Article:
Remaking the home of the first MRI machine

The East Midlands has a proud history of innovation and industry. It is the birthplace of the traffic light, running water, and Ibuprofen.

Manufacturing is at the heart of the East Midland’s economy, with the sector accounting for a sixth of the region’s output – significantly above the national average of 10%.

But access to well paying, secure jobs isn’t what it once was.

We need to return to an economy that delivers well-paying jobs in our towns and communities, and to unleash the East Midlands’ potential with the infrastructure it deserves.

Since the campaign launched, we’ve visited the East Midlands to hold a roundtable in Leicester. 

Remaking the home of the first MRI machine
Britain Remade Powerbook Britain Remade Powerbook


Actions to make Britain Energy secure by 2030

A playbook for energy security

From 2020 to 2022, international gas prices surged by 400%. This led to a 235% rise in household electricity bills. In other words, every £1 rise in international gas prices led to a 58p rise in the electricity bills paid by British families.

We recently published The Powerbook which includes 25 actions for energy security to stop this from happening in future.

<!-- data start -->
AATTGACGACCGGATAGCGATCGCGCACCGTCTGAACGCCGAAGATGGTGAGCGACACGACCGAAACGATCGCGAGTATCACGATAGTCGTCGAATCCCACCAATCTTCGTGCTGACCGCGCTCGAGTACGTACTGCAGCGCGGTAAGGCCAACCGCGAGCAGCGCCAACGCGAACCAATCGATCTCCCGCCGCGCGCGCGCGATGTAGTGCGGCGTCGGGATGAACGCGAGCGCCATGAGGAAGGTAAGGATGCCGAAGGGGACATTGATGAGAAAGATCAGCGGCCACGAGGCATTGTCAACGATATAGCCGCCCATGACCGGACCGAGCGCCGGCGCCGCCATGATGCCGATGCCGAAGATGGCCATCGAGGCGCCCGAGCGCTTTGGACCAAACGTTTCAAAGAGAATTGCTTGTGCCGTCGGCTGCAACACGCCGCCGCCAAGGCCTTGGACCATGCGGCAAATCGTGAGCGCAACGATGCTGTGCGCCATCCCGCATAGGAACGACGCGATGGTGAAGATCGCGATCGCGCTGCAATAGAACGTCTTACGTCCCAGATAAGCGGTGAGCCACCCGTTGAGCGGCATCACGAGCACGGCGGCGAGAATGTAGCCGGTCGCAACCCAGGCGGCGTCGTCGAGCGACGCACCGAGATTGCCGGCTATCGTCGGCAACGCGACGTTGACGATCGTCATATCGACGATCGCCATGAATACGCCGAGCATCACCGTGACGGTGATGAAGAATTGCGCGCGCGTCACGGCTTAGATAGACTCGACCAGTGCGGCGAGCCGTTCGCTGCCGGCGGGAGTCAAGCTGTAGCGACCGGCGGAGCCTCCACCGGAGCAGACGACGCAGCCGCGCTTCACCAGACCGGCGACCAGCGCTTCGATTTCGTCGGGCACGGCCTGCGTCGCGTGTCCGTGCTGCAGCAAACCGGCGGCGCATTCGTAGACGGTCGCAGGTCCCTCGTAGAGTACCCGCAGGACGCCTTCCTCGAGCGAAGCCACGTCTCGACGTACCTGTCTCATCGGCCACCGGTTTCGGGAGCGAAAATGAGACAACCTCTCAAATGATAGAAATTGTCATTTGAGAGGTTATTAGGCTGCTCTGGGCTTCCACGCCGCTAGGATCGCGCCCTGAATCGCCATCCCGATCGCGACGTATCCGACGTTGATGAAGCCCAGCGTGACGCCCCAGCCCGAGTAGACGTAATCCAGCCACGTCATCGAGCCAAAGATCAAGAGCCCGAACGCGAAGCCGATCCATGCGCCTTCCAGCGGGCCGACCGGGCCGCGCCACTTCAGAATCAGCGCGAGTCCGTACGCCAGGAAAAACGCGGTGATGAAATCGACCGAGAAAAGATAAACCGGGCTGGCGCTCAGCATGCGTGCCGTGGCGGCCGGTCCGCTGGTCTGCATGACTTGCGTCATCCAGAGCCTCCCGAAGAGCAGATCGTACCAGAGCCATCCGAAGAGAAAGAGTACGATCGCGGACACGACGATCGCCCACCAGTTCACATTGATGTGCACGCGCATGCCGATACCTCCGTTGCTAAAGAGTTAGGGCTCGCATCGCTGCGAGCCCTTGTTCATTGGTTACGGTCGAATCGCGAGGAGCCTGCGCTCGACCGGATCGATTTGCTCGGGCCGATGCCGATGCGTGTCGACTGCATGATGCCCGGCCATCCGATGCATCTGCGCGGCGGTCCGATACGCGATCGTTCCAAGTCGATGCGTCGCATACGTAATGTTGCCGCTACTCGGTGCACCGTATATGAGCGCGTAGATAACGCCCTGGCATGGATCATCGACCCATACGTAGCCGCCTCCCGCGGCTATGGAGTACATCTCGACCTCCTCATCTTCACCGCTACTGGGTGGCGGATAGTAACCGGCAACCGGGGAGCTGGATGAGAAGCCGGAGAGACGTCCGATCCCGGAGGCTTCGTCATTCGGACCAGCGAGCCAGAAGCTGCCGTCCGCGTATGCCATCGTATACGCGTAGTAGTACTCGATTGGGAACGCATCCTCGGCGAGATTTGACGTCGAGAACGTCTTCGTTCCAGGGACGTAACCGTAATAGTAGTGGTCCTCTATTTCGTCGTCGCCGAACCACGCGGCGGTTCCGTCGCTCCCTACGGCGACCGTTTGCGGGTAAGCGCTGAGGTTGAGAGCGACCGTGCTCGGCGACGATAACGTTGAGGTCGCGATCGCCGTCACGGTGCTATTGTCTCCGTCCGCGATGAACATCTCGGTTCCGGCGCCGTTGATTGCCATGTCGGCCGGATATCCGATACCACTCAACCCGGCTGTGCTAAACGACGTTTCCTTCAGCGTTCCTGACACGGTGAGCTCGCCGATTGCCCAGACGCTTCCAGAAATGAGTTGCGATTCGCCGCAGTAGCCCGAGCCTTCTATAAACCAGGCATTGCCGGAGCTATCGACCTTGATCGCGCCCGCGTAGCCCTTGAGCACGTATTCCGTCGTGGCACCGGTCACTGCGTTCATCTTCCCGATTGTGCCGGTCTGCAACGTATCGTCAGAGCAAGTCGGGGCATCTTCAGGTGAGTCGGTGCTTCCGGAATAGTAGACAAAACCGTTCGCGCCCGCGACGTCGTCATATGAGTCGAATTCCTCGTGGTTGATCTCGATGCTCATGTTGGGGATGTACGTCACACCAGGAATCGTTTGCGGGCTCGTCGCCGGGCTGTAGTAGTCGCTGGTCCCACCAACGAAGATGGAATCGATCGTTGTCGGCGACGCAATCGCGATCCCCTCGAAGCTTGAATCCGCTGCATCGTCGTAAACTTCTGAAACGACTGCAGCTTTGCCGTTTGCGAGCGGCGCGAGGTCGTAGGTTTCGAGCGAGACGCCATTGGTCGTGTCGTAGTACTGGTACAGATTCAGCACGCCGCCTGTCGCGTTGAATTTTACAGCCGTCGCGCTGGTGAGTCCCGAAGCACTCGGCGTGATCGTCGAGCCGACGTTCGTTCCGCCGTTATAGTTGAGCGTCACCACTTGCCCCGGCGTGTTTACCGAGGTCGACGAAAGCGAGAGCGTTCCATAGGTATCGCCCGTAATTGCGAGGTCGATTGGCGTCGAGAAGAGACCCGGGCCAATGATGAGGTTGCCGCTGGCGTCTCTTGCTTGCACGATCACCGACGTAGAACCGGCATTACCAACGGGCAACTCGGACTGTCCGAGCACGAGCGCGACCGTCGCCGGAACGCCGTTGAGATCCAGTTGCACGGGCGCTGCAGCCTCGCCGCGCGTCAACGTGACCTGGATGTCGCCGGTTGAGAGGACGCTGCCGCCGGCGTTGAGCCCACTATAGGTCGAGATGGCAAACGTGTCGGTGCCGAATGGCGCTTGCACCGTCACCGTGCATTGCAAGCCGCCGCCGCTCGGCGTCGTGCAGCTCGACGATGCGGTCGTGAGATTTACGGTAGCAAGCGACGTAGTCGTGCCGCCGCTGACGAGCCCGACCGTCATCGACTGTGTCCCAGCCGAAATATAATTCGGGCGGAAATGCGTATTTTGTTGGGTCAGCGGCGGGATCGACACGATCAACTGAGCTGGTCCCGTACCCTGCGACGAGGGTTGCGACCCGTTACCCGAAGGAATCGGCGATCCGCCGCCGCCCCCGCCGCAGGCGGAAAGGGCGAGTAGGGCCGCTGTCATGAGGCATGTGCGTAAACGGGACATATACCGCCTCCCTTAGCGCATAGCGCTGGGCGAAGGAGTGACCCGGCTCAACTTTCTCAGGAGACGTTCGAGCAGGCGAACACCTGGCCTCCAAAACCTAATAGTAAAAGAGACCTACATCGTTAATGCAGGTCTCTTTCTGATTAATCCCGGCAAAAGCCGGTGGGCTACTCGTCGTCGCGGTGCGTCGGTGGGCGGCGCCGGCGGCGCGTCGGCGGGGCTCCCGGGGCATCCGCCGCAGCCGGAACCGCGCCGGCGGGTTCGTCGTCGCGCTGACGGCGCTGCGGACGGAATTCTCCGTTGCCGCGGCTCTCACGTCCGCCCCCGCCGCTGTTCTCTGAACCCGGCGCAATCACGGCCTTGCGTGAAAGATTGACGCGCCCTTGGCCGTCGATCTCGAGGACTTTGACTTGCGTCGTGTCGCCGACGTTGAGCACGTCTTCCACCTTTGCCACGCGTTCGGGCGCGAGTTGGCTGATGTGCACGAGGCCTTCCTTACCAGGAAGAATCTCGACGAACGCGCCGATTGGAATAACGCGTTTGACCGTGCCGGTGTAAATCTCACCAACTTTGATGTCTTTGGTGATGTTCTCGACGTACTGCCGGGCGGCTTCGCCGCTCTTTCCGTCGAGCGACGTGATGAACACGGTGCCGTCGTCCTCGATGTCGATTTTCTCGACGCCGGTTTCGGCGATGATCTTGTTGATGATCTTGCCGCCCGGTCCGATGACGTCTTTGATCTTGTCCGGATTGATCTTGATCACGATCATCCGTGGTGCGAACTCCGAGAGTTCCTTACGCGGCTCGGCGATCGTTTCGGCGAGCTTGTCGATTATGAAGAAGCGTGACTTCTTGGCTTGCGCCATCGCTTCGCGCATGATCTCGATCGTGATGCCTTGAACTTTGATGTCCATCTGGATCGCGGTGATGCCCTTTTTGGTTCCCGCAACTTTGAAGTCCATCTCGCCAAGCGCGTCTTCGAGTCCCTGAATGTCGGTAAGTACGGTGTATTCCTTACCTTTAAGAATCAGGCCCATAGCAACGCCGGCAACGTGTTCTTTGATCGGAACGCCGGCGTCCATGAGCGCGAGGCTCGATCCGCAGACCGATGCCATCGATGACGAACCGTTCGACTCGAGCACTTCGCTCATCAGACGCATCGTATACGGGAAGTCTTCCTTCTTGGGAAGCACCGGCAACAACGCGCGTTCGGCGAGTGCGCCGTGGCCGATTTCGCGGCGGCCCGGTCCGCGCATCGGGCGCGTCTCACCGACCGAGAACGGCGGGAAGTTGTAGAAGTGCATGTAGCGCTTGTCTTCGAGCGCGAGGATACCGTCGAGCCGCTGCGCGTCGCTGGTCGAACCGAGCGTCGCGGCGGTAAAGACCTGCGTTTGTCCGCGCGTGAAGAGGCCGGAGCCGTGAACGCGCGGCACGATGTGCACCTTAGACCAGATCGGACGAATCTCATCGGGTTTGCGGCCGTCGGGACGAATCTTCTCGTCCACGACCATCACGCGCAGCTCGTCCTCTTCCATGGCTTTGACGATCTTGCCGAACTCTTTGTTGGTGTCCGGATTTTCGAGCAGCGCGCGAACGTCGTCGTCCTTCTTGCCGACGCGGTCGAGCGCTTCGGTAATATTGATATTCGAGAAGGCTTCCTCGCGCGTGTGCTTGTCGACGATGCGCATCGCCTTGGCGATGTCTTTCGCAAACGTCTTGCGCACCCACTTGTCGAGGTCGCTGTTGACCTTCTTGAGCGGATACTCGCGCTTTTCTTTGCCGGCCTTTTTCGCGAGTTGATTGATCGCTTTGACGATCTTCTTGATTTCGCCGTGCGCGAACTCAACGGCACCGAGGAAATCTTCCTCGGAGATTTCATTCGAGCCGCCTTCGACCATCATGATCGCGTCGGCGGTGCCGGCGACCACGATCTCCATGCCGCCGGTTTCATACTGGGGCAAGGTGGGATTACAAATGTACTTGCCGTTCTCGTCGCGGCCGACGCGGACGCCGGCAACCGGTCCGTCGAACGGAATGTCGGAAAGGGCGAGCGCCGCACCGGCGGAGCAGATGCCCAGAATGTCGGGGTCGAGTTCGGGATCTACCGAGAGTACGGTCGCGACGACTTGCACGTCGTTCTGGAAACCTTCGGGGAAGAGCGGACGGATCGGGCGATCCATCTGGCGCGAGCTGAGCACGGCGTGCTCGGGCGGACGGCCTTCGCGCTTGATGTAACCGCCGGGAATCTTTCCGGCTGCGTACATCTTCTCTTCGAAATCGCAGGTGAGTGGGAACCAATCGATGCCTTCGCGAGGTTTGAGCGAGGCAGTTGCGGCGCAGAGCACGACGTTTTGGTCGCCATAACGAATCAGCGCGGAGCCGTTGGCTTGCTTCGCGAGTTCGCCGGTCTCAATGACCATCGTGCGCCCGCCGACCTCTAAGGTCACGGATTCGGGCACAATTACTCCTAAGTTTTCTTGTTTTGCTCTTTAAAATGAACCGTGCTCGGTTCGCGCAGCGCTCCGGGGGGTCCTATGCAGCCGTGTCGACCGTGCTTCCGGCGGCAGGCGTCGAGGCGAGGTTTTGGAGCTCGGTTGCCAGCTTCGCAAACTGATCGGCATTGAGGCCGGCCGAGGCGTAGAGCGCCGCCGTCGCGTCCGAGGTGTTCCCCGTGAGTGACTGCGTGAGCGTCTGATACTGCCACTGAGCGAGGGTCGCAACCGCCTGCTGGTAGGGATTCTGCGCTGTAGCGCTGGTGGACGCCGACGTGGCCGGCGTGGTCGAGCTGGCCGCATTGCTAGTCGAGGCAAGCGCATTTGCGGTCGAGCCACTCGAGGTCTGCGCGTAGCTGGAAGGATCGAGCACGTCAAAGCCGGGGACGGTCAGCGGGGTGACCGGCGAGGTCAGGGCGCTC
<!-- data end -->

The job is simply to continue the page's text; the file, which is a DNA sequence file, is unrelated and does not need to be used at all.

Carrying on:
The challenge

The price of solar, onshore wind, and offshore wind have fallen by 62%, 55%, and 75% in under a decade. The main obstacles to generating more energy from wind and solar now are a broken planning system and archaic regulation for grid connections.

It is not inevitable that it should take 12 years to build a new wind farm, 4 years to build a new solar farm, or 8 years to build a new transmission line to take energy to where it is most needed.

Let's get building

To make Britain energy secure, we will need to more than triple the amount of energy generated from offshore wind, connect two new nuclear power stations to the grid, and build more grid infrastructure in the next seven years than was built in the last 32. It will mean accelerating the development of technologies such as hydrogen, batteries, and small modular reactors.

The challenge is massive – it will require genuine political will, major investments in new technologies, and innovation from industry – but so is the reward.